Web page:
January Monthly Recap
After a strong performance in 2019, the U.S. and broader equity markets posted strong returns until volatility picked up towards the end of the month. Concerns over the coronavirus outbreak tempered enthusiasm that followed the signing of the phase one trade deal between the U.S. and China. We also saw some easing in Middle East tensions, an accommodation on the NAFTA, Japan and European trade fronts, and relatively stable economic metrics, but the unfolding earnings reporting season has thus far been decent, with selective strength among the banking group. In all, the U.S. economic fundamentals continue to lead by example and global economic conditions are improving to support the U.S. and global equity markets.
During the month, long-term interest rates went down, forward twelve-month EPS estimates went up, and the Federal Reserve hinted it is unlikely to raise the target range for the fed funds rate anytime soon. We saw some familiar themes play out in January – Growth outperformed Value, Large Caps outperformed Small Caps, Technology was among the leading sectors and Energy was among the laggards. With the turn in sentiment, risk averse assets outperformed. The U.S. equity markets continued its leadership and outperformed foreign markets.
Coronavirus Outbreak Continues to Distress Markets
The Wuhan coronavirus has exacerbated worries about the potential impact, as well as the understanding that cases have been identified in other countries such as the U.S., Canada, France, South Korea, and Japan. However, in slowing the spread, the world has also slowed the global economy for the quarter. Especially hard hit will be China who seems to be preparing for a quarter of their GDP to be lost in the near term. And because they are the largest consumer and buyer of global commodities, all prices have been hit hard. China’s stock, currency and bond markets have all been closed due to the outbreak of a new coronavirus since Jan. 23 and were reopened on February 2. According to Reuters, China’s central bank said it will inject 1.2 trillion yuan ($174 billion) worth of liquidity into the markets via reverse repo operations. This will have many pluses and minuses all around the world as the shut down and recovery ripples through. (Data Source: FactSet)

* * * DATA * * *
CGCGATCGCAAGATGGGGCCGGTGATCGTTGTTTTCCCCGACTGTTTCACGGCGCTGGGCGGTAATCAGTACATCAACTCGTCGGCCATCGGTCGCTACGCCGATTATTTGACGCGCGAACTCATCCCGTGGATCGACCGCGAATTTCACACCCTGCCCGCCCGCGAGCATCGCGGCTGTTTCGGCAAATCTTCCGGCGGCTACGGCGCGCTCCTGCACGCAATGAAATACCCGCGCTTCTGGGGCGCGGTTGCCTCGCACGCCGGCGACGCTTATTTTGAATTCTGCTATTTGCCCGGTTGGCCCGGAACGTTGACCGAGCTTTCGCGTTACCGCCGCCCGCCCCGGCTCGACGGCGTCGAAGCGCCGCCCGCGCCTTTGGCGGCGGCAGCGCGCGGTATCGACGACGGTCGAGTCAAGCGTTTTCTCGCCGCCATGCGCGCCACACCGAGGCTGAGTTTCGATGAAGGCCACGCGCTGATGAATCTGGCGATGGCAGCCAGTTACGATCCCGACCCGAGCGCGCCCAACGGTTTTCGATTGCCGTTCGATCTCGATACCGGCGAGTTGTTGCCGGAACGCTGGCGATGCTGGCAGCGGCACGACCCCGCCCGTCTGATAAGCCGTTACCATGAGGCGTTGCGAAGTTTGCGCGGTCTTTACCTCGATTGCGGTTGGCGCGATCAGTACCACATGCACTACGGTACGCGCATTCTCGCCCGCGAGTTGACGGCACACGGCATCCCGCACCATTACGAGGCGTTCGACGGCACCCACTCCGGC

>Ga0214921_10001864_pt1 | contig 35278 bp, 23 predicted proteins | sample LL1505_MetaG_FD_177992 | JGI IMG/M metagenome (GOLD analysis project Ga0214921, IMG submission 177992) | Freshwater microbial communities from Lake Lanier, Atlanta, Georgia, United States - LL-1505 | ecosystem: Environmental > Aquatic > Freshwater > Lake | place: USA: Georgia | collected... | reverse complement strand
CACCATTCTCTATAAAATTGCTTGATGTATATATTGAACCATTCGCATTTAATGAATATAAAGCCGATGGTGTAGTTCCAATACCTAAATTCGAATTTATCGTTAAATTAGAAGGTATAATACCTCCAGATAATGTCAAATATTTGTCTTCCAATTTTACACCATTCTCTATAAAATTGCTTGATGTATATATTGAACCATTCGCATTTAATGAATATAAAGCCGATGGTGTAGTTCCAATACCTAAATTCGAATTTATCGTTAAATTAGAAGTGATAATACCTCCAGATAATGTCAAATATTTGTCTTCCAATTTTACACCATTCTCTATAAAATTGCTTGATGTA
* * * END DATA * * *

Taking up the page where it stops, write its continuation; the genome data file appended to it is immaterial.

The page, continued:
We don’t know what is going to happen with the coronavirus. It stands to reason that it will get worse before it gets better. Market history, meanwhile, has its share of medically induced selloffs, each of which has eventually been answered with a full recovery. Historically, if we look at price performance, U.S. equity returns were higher one, two, and three months after the first recorded U.S. incidents of SARS, MERS, Ebola, and Zika (Source: CFRA). The key is whether the escalation of cases feeds a broad retrenchment in consumer spending. We are mindful that this is a small sample size and each situation is different, so we continue to monitor the virus closely. For now, however, the impact of the virus is far more psychological than fundamental for the companies and markets that we are invested in. As such, our fundamental Market Outlook has not been significantly altered.